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Blog: Update on Asian double eyelid plastic surgery – nuances

Case demonstrating anchor incision double eyelid surgery – two year follow up

20 year old woman with a two year follow up.  This patient underwent incision surgery double eyelid surgery with inner corner correction (medial epicanthoplasty).

Result of incision eyelid with inner corner crease surgery at 16 days.

23 year old who underwent incision eyelid surgery with medial epicanthoplasty (inner fold correction). Example of results at 16 days after surgery.

Case to demonstrate the difference between a “dynamic” vs. “static” crease.

27 year old patient with prior incision eyelid surgery. She had a “dynamic” fold crease surgery and no treatment of the inner fold of skin (epicanthus). She wanted removal of the extra pre-existing fold (represented as a double line along the inner corner) in addition to removal of the inner corner skin. This was performed by using an “anchor” or static type asian double eyelid surgery. The redundant double line along the inner corner was removed, as was the inner fold (epicanthoplasty). The result is a clean platform which allows a precise, symmetric crease for easier makeup placement.

Case to demonstrate a creation of a large fold and indication for epicanthoplasty (inner fold correction). How to get a symmetric upper eyelid crease.

27 year old patient requesting a larger fold. In this case, an inner fold correction (medial epicanthoplasty) is required to achieve a larger, symmetric crease. In the preoperative photo, note that the her right eyebrow is lower than the left. This is common in 80{0fd4121d5216b280473771676d11ae34909381d9377f36f96353e02149c70f16} of patients. A symmetric crease required removal of more skin from the side with the lower brow. Photo at three weeks after surgery.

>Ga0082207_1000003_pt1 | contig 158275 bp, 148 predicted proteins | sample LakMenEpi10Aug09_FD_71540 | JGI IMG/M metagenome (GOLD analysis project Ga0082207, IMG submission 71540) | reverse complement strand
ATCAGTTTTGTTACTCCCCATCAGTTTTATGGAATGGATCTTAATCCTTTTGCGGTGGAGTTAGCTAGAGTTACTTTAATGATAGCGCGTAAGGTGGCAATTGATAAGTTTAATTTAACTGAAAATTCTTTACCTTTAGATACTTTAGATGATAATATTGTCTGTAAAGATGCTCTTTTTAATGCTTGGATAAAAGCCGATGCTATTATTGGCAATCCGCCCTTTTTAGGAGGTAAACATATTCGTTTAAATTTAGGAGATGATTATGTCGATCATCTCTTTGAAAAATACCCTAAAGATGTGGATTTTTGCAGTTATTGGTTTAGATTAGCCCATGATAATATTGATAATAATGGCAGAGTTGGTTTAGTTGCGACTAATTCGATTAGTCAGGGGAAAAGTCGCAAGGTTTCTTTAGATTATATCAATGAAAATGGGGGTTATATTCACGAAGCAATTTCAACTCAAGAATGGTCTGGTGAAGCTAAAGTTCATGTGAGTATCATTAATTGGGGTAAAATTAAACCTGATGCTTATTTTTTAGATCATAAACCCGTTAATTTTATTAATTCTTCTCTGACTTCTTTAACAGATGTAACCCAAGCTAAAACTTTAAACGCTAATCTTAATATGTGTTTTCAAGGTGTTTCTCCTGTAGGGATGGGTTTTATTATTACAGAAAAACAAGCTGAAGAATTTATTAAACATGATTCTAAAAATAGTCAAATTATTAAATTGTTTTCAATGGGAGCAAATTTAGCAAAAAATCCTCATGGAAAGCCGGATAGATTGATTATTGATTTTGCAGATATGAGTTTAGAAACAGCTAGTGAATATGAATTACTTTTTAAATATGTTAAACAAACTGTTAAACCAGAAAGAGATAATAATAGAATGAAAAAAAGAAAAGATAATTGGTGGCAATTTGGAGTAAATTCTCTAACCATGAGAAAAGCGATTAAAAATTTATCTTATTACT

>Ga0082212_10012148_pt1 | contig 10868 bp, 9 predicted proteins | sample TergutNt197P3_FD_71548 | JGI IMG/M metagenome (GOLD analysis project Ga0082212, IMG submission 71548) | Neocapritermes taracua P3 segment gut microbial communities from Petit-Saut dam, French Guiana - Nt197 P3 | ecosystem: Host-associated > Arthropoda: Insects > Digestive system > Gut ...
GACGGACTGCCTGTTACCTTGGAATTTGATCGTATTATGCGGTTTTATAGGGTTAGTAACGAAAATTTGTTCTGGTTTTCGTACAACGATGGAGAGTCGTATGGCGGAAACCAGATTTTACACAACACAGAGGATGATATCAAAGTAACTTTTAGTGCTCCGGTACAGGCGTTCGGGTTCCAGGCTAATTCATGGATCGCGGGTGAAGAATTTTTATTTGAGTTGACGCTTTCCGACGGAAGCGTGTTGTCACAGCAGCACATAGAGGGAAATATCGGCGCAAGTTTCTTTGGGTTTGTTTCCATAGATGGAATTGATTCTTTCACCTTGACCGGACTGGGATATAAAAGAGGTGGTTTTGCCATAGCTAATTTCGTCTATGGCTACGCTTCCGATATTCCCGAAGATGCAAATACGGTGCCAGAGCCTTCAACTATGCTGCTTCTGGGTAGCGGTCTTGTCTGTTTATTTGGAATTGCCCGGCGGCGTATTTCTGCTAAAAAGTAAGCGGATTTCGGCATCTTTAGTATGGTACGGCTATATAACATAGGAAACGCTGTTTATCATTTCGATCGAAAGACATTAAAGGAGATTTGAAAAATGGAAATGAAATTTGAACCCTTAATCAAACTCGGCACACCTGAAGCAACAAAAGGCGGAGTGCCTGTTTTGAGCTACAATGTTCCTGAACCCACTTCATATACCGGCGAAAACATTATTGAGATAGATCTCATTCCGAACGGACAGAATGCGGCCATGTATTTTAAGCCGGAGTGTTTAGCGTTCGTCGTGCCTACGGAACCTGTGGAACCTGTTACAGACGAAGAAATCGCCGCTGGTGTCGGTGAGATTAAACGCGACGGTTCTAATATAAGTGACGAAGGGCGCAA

Uneven eyelid size due to right eyelid droop (ptosis).

Presurgery photo – note the smaller right eyelid size and the left eyebrow retraction.

Swelling seen at 4 days after surgery.

Up to 25{0fd4121d5216b280473771676d11ae34909381d9377f36f96353e02149c70f16} of patients have significant unevenness of the upper eyelid, where one side is smaller than the other. Frequently, this indicates weakness in the muscle which opens the eyelid. In this patient, the patient’s right eyelid does not open as widely as the left. The muscle must be corrected at the time of surgery to prevent significantly worse unevenness which will otherwise result after surgery. Patients with weak eyelid muscles are not candidates for the DST suture technique.

Some surgeons prefer to repair the muscle at an initial surgery, then return several months later for the crease surgery. I prefer to do both steps at the same time in most cases.

Ptosis can be difficult to diagnose prior to surgery. Some helpful clues as to whether one has ptosis include uneven double eyelid creases, uneven eyebrows, or significantly wrinkled forehead (in the younger patient).

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